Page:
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\title{CS 4810: Homework 5}
\author{due 10/11 11:59pm}
\date{(your name + netid)} % TODO: Fill in your own name and netID here.
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\maketitle
Collaborators: (names and netids) % TODO: List the names and netIDs of everyone who collaborated with you on this homework here.
Each problem is worth 25 points.
\section{Problem 1}
Show that there exists a Turing machine that on input $01^i01^j0$ outputs
$01^{i \cdot j}0$ for all $i,j\in \mathbb N$.
Describe how the Turing machine operates on the tape for a given input $01^i01^j$.
\bigskip
In all following problems, you may assume that there similarly exist Turing machines that compute other basic arithmetic and control-flow operations, such as addition, if-then-else, and while loops.
You may therefore provide pseudocode whenever a description of a Turing machine is requested.
\section{Problem 2}
\begin{enumerate}[a.]
\item Show that there exists a Turing machine to decide if the language of a
deterministic finite automaton is empty. In other words, show that the
following lanugage is decidable,
\begin{displaymath}
L_1=\{\langle A \rangle \mid \text{$A$ is a DFA with $L(A)=\emptyset$}\}.
\end{displaymath}
\item Show that there exists a Turing machine to decide given two DFAs
$A$ and $B$ if the language of $A$ contains the language of $B$.
In other words, show that the following language is decidable,
\begin{displaymath}
L_2 = \{ \langle A, B \rangle \mid \text{$A$ and $B$ are DFAs with $L(A)\subseteq L(B)$ } \}.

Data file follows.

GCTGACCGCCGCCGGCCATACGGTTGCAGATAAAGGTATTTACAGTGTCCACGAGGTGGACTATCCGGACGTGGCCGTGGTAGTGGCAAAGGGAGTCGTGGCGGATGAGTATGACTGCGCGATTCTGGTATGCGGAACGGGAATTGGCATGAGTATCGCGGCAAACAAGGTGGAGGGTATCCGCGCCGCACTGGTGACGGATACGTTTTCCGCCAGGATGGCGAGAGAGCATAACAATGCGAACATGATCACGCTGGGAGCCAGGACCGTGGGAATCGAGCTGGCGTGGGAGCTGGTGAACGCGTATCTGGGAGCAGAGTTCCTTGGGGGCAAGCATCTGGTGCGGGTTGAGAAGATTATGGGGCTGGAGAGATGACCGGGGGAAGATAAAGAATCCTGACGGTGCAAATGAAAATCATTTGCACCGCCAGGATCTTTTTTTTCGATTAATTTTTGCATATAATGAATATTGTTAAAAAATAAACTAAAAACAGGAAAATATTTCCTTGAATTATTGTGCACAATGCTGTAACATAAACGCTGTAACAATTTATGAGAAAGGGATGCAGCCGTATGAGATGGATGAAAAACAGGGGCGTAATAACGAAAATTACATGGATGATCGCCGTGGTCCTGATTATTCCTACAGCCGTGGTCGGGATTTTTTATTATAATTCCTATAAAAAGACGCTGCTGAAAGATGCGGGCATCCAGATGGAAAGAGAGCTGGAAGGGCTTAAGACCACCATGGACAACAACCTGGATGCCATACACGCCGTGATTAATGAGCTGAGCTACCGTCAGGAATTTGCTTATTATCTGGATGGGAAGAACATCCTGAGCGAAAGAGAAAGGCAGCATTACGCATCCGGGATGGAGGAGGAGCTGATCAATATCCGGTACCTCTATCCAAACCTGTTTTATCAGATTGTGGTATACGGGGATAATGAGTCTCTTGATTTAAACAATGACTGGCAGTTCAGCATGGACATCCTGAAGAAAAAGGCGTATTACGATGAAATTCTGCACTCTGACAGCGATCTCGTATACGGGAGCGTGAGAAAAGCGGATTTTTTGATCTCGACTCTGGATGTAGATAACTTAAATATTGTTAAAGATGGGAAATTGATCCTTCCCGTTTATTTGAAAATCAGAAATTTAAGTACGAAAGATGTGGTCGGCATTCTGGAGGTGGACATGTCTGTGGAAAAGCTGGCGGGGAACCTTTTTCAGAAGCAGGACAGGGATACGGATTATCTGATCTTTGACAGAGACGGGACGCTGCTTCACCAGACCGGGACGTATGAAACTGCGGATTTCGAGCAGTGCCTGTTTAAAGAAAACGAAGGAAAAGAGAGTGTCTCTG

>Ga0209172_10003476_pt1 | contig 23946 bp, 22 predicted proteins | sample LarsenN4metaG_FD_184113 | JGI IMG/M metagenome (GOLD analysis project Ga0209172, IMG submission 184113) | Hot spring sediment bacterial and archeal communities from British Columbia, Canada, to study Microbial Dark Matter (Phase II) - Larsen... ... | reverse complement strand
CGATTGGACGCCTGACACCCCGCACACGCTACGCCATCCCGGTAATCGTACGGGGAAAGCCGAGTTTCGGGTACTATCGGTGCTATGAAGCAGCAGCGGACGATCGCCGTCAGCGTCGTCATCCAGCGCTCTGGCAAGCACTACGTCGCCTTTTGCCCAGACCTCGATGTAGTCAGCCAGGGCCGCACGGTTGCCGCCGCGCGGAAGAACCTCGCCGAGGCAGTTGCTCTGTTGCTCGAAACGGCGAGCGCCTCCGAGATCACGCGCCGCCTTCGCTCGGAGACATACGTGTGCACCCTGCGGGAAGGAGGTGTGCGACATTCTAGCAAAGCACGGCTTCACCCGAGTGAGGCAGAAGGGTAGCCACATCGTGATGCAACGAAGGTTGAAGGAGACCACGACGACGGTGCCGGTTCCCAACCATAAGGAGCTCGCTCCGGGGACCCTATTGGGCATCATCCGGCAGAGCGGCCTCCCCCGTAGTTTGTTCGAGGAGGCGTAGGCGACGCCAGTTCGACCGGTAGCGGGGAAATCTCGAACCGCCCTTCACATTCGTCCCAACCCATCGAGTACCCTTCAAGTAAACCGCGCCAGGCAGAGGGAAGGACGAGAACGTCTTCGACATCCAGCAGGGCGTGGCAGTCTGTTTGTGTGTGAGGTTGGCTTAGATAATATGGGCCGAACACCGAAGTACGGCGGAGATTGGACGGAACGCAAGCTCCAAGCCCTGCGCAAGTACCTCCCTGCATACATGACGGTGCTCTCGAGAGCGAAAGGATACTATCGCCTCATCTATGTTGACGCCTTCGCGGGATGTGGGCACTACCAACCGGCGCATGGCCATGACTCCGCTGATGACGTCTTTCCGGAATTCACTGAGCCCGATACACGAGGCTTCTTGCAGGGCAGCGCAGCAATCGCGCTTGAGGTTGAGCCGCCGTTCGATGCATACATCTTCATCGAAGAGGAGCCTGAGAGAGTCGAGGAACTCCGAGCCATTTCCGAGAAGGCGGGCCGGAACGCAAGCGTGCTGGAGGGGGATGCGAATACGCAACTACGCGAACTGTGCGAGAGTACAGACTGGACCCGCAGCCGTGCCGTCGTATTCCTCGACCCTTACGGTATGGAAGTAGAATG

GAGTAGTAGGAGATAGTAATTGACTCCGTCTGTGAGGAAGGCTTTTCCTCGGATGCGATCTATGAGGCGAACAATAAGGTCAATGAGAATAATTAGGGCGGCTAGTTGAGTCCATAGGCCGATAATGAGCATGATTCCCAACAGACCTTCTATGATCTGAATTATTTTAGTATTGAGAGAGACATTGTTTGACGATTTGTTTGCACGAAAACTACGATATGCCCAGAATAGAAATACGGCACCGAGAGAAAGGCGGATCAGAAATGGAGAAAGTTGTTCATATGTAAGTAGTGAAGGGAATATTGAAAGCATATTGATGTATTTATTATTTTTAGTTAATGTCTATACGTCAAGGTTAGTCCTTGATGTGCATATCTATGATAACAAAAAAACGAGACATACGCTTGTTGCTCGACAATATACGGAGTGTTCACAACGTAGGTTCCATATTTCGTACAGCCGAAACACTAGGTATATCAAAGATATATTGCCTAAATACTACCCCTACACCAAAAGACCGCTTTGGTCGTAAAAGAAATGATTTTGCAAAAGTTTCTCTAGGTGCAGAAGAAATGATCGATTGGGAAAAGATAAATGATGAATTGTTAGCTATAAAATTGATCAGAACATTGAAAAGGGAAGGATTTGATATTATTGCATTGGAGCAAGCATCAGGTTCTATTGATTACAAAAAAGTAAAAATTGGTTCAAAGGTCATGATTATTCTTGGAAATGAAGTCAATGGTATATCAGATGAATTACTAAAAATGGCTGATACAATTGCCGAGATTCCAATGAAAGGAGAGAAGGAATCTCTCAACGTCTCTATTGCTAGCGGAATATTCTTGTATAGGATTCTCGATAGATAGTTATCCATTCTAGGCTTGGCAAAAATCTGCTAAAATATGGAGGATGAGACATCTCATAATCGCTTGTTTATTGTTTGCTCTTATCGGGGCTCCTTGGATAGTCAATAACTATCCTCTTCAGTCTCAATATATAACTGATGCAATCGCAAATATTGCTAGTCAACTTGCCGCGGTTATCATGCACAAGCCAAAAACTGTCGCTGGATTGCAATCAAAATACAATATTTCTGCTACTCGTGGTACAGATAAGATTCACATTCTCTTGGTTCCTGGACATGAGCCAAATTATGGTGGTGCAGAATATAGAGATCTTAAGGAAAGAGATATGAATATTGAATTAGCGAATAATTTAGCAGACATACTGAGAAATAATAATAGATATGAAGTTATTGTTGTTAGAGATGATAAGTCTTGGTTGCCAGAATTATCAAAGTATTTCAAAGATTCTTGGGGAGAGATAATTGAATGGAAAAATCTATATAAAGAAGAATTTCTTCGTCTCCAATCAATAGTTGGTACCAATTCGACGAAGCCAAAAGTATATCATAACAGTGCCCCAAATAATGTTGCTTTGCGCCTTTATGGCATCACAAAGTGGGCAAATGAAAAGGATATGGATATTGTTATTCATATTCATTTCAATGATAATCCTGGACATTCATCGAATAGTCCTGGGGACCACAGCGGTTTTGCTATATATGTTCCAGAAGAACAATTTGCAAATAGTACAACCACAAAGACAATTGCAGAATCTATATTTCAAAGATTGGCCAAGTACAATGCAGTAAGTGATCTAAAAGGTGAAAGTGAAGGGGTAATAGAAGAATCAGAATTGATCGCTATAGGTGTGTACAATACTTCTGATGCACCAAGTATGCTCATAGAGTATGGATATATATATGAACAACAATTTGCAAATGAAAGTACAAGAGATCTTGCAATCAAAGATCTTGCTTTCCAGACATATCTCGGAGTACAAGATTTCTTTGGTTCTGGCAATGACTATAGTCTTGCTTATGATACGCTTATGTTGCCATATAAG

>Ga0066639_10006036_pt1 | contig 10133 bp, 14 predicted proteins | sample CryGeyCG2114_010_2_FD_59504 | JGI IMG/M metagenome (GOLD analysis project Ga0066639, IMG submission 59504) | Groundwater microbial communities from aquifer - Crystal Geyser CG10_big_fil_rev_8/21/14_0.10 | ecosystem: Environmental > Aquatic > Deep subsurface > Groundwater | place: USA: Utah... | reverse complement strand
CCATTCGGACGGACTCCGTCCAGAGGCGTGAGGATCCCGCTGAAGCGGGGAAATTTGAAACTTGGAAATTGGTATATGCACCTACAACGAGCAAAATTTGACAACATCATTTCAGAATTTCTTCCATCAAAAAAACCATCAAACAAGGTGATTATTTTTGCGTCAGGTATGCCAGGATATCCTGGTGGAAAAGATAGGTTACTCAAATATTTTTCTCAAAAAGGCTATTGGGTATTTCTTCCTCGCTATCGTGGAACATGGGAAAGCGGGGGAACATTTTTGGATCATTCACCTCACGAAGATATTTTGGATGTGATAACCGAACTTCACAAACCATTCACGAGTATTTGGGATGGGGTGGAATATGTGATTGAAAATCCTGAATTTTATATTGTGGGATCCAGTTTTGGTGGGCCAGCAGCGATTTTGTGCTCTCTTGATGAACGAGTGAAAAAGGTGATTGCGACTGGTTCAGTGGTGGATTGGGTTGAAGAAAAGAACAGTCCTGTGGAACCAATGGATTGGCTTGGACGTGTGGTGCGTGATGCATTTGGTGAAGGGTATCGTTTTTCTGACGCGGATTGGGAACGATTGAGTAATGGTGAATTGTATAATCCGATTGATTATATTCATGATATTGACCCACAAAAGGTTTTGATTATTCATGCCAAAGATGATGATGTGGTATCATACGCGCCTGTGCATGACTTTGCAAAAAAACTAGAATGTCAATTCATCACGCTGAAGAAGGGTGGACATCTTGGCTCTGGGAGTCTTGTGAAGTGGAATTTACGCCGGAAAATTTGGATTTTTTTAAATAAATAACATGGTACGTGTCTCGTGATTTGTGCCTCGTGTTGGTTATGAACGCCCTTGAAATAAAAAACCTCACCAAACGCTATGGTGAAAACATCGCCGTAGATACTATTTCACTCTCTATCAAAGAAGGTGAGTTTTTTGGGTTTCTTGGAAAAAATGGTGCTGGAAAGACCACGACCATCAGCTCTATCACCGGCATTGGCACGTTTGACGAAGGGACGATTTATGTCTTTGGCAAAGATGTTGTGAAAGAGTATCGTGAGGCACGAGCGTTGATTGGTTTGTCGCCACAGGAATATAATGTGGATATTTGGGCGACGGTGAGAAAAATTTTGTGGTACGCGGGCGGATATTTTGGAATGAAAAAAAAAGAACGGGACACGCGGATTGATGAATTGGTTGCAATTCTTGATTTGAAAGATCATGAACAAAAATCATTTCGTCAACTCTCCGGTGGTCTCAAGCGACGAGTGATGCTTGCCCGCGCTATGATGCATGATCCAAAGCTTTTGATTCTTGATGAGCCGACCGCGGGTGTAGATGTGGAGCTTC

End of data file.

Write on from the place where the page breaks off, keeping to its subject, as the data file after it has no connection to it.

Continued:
\end{displaymath}
\emph{Hint:} Use closure properties of regular languages to reduce
$L_2$ to $L_1$.
\end{enumerate}
\section{Problem 3}
\sloppy
Show that the following languages are undecidable.
You may use Rice's theorem if it applies or you may reduce from the acceptance problem $\mathrm{A}_{\mathrm{TM}}$ for Turing machines.
\begin{enumerate}[a.]
\item
\begin{align*}
% \begin{aligned}[b]
L_1 = \{ \langle M, w\rangle \mid
& \text{ $M$ is a single-tape TM that never modifies the portion}\\
& \text{ of the tape that contains the input $w$} \},
% \end{aligned}
\end{align*}
\item
\begin{align*}
L_2 = \{ \langle M \rangle \mid \text{$M$ is a TM and $L(M) = \Sigma^\ast$}\}.
\end{align*}
\end{enumerate}
\section{Problem 4}
We say a function $f:\mathbb N \to \mathbb N$ is \emph{computable} if
there exists a Turing machine $M$ that on input $1^n$ outputs$^1$ $1^{f(n)}$.
(You may assume that $M$ has tape alphabet $\{0,1,\square\}$.)
A \textit{busy beaver} with $n$ states is a Turing machine with tape alphabet $\{0,1,\square\}$, which on input $\varepsilon$ outputs\footnote{Recall that we say that a Turing machine $M$ on input $w$ \emph{outputs} a string $w'$ if $M$ halts with just $w'$ written on the tape.} a string of as many 1s as possible (among all such Turing machines with $n$ states).
For $n\in\mathbb N$, let $\mathrm{BB}(n)$ be the number of 1s a busy beaver with $n$ states can produce.
\begin{enumerate}[a.]
\item
Prove that $\mathrm{BB}$ is nondecreasing, i.e. $\mathrm{BB}(m)\ge \mathrm{BB}(n)$ if $m\ge n$.
\item
Argue that for every computable function $f$, there exists a constant $c\in \mathbb N$ such that $\forall n\in\mathds{N}.\,\mathrm{BB}(c+n)\geq f(\mathrm{BB}(n))$.
\item
Show that $\mathrm{BB}(n)\geq 2\cdot n -d$ for some constant $d\in \mathbb N$.
\item
Hence conclude that $\mathrm{BB}(n)$ is not computable.
\end{enumerate}
\emph{Remark:} Each of the four parts has a short answer.
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